Running Bipolar—The Effort to Chase Away Darkness and Manage Mania

I don’t like running. To be honest, I began running out of vanity. My ten year high school reunion was coming up and I refused to look as if I’d just bore two children when I walked through that ballroom door so I started running. Walking just took too long. Since then, ten years have passed and I’m still running. I don’t run fast and I don’t run far, but I do run. There have been waves of time that I’ve run nearly every day, up to six miles at a time. And there have been spans of time that I only run a couple of days a week for only twenty minutes a pop. But I do run. And I don’t run to fit into a little black dress anymore. I do it for me. Only sometimes it’s really hard to take that first step.

I have bipolar II so mania moments are few. Instead, it is usually depression that hovers over me tempting me to just stay in bed, perhaps solve formulaic television mysteries or mindlessly crush computer candies. Some days it is a battle just to get myself to stand upright. Those are the darkest days. The days where I need running more than ever.

Oh, I have all the running gear. The high dollar shoes. The cute shorts and tank tops. The GPS watch with the computer program statistics. The loaded itunes with fancy non-slip earbuds. But that doesn’t mean it’s easy to get myself out on the trail. No, it’s almost always a struggle. Just sliding my feet into my running shoes feels like a victory won.

Once I’ve convinced myself that I should go for a run, and I’ve equipped myself accordingly, I take those first few steps. My limbs feel like lead. Even with my favorite musical back up, that first half mile is agonizing. I play little games with myself. Just get to the end of this song. Just get to the top of that hill. Just get to the end of the neighborhood. Eventually, my iron legs soften, loosen. My pace steadies and my breathing evens out. I lose myself in the music and I glide. Ok, I don’t really glide but I trot and it hurts less. I keep track of my pace and my distance on my fancy watch, but on really good runs, I forget to look. Instead, I am somewhere else entirely. Worrying less and dreaming more. Fearing less and hoping more. Finding balance in my stride.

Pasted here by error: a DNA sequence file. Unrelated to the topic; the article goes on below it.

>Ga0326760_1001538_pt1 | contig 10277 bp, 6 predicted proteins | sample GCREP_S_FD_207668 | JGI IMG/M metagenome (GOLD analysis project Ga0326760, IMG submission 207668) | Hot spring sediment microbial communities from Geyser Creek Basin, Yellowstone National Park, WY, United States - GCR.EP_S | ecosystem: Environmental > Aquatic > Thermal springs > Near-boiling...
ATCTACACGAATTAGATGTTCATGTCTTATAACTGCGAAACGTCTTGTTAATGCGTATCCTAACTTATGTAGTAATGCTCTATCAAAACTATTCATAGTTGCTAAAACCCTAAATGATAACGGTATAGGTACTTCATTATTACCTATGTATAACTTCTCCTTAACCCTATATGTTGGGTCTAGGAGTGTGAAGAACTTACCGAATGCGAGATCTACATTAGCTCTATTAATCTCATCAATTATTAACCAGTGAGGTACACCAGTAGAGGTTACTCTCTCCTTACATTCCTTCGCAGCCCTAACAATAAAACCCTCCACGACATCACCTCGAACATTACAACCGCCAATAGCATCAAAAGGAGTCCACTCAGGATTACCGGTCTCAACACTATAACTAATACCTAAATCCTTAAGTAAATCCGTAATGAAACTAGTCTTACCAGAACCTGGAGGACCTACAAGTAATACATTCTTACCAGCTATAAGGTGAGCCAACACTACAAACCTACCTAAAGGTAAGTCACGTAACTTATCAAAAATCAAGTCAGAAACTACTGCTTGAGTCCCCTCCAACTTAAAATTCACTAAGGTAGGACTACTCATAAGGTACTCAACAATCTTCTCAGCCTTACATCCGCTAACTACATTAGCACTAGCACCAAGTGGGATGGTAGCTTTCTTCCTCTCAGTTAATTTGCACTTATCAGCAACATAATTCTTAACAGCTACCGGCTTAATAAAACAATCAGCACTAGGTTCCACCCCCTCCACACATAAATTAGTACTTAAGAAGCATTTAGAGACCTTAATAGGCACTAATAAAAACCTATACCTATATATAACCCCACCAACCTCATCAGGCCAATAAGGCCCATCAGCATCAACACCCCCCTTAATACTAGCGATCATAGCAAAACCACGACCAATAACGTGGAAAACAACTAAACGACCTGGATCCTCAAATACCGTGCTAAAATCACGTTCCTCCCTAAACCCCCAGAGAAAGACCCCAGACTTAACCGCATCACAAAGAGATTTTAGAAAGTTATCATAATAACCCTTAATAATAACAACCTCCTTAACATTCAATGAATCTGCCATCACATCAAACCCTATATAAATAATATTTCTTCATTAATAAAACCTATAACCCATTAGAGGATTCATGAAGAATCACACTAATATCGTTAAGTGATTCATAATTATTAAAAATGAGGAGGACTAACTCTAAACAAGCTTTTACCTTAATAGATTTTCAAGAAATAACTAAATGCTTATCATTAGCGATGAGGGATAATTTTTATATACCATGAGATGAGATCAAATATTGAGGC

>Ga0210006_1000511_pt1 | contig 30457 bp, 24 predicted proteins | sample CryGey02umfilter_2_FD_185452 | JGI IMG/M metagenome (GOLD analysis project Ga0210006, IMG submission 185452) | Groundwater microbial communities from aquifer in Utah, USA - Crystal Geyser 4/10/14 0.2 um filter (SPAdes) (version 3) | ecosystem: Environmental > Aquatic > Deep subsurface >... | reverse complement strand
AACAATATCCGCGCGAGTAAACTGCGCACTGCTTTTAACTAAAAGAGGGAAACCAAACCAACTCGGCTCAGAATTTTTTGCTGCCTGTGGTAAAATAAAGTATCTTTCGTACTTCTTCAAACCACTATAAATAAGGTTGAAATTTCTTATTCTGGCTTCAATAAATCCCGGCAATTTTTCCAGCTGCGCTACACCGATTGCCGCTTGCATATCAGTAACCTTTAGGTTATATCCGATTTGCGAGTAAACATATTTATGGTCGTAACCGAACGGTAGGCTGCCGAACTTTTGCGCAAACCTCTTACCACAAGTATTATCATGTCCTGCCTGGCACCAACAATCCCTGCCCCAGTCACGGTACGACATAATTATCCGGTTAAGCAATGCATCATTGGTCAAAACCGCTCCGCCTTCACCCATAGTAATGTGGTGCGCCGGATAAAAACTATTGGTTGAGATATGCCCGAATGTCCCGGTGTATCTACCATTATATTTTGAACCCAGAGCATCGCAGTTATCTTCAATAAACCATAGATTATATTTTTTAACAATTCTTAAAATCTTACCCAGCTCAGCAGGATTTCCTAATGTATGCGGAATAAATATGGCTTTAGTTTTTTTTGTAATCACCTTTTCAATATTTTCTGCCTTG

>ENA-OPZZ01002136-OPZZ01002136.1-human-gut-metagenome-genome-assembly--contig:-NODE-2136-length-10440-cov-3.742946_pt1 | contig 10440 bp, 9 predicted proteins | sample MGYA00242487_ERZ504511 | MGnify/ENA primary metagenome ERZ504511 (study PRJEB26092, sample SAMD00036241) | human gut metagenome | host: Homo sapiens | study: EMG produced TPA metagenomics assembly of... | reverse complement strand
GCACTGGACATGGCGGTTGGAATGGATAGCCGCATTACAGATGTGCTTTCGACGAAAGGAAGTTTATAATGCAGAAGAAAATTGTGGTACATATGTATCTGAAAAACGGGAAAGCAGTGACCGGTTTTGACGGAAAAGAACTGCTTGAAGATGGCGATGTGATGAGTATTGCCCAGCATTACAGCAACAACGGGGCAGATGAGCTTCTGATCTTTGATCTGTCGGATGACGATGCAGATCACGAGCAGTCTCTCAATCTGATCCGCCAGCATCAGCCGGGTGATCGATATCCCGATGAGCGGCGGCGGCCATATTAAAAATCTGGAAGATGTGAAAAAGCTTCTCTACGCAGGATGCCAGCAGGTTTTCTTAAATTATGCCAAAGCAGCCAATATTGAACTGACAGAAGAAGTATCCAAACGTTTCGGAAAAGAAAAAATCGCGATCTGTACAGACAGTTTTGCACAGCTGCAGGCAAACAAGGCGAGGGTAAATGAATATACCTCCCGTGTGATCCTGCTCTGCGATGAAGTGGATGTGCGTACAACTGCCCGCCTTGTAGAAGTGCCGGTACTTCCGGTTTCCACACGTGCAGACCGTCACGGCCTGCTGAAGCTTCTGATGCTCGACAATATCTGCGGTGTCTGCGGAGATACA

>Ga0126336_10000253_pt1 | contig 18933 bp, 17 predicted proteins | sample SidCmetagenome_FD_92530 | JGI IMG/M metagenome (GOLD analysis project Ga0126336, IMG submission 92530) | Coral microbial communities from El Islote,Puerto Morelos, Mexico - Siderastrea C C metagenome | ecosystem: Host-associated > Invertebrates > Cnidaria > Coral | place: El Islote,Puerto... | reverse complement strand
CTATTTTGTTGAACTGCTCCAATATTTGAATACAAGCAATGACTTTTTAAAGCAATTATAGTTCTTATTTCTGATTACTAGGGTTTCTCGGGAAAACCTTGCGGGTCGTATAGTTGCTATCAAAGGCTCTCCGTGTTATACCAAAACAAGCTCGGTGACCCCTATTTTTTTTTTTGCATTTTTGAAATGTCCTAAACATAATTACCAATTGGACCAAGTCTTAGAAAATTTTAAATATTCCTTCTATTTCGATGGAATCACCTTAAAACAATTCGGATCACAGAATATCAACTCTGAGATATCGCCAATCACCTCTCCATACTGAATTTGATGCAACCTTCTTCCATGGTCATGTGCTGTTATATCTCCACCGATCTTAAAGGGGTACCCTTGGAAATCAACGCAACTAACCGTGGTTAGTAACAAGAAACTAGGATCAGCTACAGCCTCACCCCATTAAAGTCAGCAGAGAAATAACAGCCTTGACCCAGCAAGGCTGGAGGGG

The few times I’ve experienced hypomania, I’ve found that running has helped too. One would think a hypomanic person would run faster but the opposite proved true for me. I think I was expending so much energy just being hypomanic, that when it came time to run, I was exhausted. But I didn’t skip my runs. They helped calm me in fact. That rhythmic trotting for thirty minutes focused my mind and centered me if only temporarily. While I didn’t get any faster during my hypomanic episodes, I definitely found running to be just as therapeutic as during my depression phases.

Running isn’t easy for me. It isn’t natural. It’s even clunky and awkward at times. But it is vital to my well being. No matter how fast or how far I run, I know that at the end of the run, I’ll feel a lot better than I did when I began. And that’s why I run. Not to feel good in a new dress, but to feel good inside my own skin. That’s why I run. I run for me.

For more from SHM, read her blog at

Translate »